State and federal politicians joined with executives from major companies to celebrate a deal that promises to deepen Charleston Harbor. The legislation would deepen the harbor by 52 more feet to ensure the city can continue to host large container ships for years to come.
State Senator Larry Grooms of the review and oversight committee for the state ports authority explained the deal came about due to the cutting of red tape. He added the idea came to him from a conversation he had with the administrator of the Panama Canal a decade ago, who told him if the U.S. did not streamline its regulations, it would kill the country. Grooms said that spurred him to break through the red tape in order to speed up the process.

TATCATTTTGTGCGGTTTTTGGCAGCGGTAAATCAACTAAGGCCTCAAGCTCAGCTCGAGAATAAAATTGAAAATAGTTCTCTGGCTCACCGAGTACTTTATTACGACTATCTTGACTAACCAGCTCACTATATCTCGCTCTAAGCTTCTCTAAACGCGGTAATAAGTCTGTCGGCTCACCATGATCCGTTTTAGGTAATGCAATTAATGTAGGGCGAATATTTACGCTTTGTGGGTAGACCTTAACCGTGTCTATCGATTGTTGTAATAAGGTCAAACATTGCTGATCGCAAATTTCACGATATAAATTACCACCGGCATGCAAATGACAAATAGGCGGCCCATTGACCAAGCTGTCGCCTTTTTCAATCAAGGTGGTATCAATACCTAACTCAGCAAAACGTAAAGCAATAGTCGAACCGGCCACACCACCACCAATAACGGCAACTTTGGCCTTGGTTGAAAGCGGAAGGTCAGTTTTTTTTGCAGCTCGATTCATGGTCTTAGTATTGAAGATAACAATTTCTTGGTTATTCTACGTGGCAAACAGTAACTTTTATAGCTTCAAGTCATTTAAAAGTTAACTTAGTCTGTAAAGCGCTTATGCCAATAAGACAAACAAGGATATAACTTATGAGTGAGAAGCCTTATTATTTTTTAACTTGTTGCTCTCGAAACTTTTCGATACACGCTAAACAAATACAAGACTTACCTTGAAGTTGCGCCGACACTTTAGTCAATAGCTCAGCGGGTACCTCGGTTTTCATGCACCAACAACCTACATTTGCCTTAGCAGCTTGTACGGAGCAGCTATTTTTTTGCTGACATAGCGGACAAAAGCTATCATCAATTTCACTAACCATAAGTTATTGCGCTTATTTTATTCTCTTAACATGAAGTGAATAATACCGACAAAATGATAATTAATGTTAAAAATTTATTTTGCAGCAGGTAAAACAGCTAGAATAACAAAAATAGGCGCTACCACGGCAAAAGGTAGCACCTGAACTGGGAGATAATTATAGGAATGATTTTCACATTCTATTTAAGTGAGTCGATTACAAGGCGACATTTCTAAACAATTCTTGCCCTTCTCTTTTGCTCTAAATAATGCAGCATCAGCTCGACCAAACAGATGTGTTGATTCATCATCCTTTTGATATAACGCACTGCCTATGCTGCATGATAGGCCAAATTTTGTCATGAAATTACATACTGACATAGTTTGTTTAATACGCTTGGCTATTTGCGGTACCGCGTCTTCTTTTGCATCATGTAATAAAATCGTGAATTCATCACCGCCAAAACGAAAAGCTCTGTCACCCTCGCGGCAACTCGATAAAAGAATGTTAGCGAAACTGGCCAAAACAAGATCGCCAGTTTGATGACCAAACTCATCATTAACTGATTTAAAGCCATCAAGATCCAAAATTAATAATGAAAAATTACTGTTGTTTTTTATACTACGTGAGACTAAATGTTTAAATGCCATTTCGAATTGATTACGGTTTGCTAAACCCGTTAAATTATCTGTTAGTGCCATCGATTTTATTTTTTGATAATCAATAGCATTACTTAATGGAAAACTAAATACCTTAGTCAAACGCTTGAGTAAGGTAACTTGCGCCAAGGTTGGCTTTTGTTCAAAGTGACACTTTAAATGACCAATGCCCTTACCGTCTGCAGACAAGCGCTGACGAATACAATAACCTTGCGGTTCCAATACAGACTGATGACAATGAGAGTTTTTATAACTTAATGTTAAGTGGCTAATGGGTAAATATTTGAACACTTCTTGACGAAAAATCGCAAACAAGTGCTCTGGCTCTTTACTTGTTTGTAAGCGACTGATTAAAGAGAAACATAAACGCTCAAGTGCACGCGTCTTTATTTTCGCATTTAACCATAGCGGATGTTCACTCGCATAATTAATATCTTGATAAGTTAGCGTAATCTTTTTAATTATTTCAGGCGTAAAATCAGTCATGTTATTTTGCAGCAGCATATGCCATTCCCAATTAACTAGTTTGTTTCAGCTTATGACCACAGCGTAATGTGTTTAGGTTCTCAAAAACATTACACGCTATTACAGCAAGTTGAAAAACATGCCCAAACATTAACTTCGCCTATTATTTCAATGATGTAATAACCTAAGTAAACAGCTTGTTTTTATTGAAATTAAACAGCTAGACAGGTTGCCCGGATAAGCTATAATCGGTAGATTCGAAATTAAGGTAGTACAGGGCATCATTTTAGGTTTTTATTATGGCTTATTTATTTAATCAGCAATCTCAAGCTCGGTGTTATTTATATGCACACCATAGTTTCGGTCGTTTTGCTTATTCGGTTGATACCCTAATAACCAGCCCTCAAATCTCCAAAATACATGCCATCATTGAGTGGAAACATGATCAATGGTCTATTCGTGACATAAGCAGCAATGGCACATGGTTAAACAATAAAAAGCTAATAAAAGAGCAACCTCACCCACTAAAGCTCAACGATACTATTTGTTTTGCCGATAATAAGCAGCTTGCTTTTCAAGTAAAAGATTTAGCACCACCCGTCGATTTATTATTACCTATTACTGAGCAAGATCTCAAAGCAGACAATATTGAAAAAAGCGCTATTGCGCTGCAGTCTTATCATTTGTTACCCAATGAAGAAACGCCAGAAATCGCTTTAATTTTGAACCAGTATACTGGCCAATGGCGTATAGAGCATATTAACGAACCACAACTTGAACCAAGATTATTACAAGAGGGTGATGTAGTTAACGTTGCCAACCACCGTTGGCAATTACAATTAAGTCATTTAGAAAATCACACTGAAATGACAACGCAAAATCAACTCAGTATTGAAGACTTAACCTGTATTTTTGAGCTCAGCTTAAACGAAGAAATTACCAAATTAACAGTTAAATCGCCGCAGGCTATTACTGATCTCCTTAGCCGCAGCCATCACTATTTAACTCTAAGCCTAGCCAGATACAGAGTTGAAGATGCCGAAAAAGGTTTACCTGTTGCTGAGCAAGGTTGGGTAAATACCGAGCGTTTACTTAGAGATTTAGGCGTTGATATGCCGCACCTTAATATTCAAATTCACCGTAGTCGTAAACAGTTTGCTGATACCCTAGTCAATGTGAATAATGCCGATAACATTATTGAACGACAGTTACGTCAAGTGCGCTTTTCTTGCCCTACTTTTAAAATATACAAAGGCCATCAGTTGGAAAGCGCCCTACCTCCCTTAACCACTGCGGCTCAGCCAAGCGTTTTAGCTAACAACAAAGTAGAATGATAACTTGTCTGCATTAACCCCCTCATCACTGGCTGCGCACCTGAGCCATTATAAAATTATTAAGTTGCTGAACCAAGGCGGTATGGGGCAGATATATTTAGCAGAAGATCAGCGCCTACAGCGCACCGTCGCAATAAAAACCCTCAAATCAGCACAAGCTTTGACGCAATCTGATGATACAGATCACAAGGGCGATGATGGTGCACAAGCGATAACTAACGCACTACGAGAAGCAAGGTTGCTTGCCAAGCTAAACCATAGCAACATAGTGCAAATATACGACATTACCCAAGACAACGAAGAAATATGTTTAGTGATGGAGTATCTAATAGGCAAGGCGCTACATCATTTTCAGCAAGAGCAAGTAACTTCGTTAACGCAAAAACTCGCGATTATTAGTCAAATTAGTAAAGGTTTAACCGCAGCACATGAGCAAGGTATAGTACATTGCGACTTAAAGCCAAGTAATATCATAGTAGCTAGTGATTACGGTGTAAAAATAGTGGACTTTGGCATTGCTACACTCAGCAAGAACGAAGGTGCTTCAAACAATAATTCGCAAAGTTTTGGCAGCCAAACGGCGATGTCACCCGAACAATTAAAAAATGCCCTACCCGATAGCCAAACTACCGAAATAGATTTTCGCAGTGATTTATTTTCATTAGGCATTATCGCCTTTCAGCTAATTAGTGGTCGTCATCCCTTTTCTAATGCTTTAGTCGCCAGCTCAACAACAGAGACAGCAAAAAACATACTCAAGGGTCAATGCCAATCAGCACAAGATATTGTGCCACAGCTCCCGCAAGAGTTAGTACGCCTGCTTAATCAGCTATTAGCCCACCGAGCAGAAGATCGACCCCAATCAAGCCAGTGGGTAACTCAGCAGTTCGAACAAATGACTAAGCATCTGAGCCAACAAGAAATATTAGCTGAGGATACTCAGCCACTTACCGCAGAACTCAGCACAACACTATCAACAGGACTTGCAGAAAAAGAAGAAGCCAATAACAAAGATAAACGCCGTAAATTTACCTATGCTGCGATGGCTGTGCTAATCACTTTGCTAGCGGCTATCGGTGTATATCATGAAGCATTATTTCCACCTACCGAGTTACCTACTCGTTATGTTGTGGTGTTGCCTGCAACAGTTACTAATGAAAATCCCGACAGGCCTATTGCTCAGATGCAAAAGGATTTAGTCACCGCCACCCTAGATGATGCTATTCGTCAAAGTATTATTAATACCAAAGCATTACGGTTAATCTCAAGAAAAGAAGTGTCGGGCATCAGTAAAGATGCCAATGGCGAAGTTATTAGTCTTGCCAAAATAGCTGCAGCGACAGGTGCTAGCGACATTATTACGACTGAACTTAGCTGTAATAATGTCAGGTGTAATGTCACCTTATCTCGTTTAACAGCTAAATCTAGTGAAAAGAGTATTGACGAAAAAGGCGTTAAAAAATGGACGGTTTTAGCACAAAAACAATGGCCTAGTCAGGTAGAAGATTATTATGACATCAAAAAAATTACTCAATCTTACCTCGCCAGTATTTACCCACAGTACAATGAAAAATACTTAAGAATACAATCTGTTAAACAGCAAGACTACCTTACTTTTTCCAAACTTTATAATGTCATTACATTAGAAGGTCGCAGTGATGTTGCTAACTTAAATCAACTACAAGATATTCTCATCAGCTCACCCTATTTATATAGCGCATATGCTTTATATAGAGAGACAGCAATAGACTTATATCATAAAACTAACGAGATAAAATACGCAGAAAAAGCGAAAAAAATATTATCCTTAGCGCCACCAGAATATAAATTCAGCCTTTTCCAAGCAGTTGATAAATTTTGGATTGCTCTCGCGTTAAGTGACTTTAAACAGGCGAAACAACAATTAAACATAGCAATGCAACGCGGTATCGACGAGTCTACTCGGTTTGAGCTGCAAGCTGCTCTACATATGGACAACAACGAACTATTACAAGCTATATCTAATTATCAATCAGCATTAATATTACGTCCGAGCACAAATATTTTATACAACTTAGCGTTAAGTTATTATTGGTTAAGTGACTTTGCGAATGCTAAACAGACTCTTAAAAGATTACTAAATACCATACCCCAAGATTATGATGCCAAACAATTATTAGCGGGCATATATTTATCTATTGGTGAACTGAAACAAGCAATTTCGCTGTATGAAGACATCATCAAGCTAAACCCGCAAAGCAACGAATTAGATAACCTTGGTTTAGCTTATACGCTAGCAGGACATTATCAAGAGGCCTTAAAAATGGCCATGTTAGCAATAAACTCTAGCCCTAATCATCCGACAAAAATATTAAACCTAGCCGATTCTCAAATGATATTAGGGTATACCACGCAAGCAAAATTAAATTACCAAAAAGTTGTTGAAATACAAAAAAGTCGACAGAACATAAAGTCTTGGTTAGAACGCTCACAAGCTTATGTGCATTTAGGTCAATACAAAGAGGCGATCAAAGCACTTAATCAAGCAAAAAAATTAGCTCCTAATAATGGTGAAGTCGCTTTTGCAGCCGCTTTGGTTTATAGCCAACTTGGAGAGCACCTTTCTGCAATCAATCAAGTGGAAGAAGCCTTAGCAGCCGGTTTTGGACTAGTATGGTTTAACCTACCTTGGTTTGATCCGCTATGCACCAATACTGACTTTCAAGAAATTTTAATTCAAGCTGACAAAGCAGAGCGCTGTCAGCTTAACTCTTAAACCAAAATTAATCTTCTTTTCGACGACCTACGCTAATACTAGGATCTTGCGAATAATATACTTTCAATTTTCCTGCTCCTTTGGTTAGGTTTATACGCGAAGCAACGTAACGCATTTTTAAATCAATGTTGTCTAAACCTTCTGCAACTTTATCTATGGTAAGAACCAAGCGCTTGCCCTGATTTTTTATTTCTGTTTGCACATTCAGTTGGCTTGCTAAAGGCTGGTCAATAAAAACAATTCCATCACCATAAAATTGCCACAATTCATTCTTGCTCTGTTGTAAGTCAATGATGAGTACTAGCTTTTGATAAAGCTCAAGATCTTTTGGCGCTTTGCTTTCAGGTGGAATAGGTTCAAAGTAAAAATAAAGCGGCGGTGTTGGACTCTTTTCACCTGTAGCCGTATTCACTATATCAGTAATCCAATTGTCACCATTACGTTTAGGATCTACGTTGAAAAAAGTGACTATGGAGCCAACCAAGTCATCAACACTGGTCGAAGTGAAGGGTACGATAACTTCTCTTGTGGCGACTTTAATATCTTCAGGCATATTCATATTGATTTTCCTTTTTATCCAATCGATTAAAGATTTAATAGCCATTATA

Executives from companies like BMW and Volvo said Charleston Harbor is critical to jobs. The president of Michelin North America said without the port in Charleston, his company would not be in South Carolina. One of the state’s U.S. Senators, Lindsey Graham, said one in eleven jobs in the state can be directly traced to the activity at Charleston Harbor. Your text to link…
Jim Newsome, CEO for Charleston Harbor, said the work to deepen the harbor will cost $509 million. The state’s portion of that funding is ready to go, all that remains is the federal portion of the money. Newsome said he is hopeful that the deepening work can begin by the end of the year. According to Network Global Logistics, Charleston is the tenth busiest port in the United States of America.